But there are also lots of companies that have implemented durable identity for the reasons we mentioned earlier: it guarantees that someone can continue to use the software without having to worry about maintaining a separate identity for work vs. personal emails.
Here are the top 5 SaaS applications that are rocking durable identity today:
1Password is a password manager, digital vault, form filler and secure digital wallet. You can see why this is something you'd leverage across both your work and personal life! This app makes it easy to store and organize your passwords across multiple accounts, with the ease of managing through a single login.
If you have a 1Password Business account, you're eligible for a free 1Password Families membership that you can use and share with up to 5 family members so everyone stays safe and secure. You can use the same login for both your work and personal vaults which makes it easy to access and manage everything you need. And while your work vault will be revoked if you leave a 1Password Business access, your 1Password Families account stays with you.
Additionally, if you're paying for your own 1Password account, and join a company that has 1Password Business, you won't get charged for 1Password anymore. When you leave the company, 1Password will automatically downgrade you back to your individual license and start invoicing you again.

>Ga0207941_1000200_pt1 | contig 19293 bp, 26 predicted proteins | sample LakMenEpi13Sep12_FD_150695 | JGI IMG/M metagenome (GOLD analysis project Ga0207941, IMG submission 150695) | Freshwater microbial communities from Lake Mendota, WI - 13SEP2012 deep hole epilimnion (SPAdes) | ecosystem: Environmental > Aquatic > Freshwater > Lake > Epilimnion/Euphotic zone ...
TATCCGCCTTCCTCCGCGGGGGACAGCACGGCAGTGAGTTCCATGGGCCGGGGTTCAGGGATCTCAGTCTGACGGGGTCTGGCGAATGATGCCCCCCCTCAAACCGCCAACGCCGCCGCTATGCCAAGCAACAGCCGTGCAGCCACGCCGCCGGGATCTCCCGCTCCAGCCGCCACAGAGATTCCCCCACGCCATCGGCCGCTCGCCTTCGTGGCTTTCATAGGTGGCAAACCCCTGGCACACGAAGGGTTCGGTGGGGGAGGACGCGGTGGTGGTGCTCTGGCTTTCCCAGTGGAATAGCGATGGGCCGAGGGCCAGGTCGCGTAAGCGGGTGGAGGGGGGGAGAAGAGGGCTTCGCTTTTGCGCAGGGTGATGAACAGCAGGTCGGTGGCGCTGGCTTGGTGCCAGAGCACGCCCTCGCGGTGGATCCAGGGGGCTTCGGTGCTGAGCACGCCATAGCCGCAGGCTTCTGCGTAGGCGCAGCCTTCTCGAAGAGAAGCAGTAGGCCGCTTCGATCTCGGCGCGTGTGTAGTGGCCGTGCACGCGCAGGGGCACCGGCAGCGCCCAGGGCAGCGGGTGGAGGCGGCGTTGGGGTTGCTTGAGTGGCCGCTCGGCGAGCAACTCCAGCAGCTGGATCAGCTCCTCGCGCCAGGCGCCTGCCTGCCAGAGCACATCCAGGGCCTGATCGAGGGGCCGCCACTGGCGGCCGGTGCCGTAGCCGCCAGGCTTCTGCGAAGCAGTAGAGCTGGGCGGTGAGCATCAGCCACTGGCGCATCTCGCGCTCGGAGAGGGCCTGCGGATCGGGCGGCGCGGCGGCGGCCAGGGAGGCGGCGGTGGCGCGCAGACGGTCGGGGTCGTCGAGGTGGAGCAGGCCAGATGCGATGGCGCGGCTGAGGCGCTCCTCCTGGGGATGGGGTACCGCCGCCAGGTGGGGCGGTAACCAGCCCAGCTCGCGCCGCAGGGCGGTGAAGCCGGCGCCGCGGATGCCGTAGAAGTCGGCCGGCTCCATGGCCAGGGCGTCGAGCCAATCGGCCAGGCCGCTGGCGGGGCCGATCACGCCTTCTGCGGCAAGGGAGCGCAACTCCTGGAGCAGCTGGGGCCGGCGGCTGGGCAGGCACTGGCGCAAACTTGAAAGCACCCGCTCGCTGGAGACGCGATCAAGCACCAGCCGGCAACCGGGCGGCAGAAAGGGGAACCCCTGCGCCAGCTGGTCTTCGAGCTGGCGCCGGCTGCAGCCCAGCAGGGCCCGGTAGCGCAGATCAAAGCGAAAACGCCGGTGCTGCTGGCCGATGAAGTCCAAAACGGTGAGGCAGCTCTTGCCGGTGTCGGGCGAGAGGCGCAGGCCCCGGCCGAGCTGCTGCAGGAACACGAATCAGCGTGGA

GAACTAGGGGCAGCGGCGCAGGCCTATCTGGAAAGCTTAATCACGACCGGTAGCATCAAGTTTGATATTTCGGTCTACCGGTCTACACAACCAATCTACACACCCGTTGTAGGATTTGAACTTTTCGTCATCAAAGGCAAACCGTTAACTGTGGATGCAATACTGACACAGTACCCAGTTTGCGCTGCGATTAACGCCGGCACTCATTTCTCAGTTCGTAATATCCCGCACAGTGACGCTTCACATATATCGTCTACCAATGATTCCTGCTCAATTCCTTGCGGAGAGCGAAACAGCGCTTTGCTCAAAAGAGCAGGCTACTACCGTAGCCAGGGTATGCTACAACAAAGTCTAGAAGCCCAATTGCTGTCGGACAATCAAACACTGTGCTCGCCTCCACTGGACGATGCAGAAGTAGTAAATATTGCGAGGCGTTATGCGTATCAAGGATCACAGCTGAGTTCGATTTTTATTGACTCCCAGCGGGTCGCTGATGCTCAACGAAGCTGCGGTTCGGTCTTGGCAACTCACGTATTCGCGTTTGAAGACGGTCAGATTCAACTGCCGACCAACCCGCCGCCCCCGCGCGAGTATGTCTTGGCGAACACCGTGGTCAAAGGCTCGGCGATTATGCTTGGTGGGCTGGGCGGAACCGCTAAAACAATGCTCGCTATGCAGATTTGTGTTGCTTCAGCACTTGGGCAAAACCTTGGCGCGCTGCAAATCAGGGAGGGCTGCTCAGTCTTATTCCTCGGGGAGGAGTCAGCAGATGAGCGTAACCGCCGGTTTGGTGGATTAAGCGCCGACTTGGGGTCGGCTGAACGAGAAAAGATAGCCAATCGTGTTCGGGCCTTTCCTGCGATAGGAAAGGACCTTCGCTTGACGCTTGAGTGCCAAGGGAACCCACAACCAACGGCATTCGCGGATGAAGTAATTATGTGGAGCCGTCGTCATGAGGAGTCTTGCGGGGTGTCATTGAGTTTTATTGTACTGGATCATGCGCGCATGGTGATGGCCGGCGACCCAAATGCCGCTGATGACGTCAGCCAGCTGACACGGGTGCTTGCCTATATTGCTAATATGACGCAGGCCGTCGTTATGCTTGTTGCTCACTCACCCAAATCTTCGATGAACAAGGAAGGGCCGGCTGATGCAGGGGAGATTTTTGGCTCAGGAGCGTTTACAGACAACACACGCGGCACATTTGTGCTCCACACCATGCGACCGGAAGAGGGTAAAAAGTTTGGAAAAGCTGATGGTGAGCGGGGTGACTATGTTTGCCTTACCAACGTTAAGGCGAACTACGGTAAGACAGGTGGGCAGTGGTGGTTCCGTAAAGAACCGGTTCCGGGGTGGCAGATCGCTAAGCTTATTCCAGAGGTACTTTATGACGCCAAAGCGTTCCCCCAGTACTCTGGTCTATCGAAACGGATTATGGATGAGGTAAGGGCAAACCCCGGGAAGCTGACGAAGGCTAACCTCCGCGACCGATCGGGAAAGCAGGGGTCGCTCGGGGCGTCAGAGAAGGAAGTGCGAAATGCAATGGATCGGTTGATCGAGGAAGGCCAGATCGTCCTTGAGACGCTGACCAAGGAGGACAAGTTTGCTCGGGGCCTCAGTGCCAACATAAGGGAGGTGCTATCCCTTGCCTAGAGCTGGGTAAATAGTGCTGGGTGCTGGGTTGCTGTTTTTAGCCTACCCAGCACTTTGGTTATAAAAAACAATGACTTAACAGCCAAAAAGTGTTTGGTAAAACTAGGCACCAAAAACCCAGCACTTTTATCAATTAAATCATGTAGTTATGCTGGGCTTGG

Gusto is an online payroll service for small businesses that makes it easy to onboard, pay, insure, and support your growing team. As an HR tool, Gusto not only supports you across work and personal accounts, it also supports you across multiple job accounts and history through Gusto!
When your employer invites you to the platform, you can work off of your work email and still set your personal email as your main account email so if you ever lose access to your work address, you can still log in and manage your personal payroll, insurance, and tax information. If you're starting at a new company that uses Gusto, you can easily switch between companies to see details for each profile or account all through your single account and login.
LinkedIn is a social media platform and largest professional network in the world. With over 750 million members using the platform to build, engage, and grow in their professional careers, LinkedIn is built to withstand life changes.
Adding a secondary email is extremely simple at LinkedIn. All you have to do is visit your settings to add both your professional and personal email addresses, and choose which you want to be your primary form of communication. If you ever lose access to your main account, just log in with your backup and continue without a hitch!
GitHub is an open source software development repository and community supporting over 65 million developers across the world. Home to companies, hobbyists, and amateurs alike, GitHub is leveraged as a command line interface, hosting service, GUI, and wiki down to a simple task management tool for projects.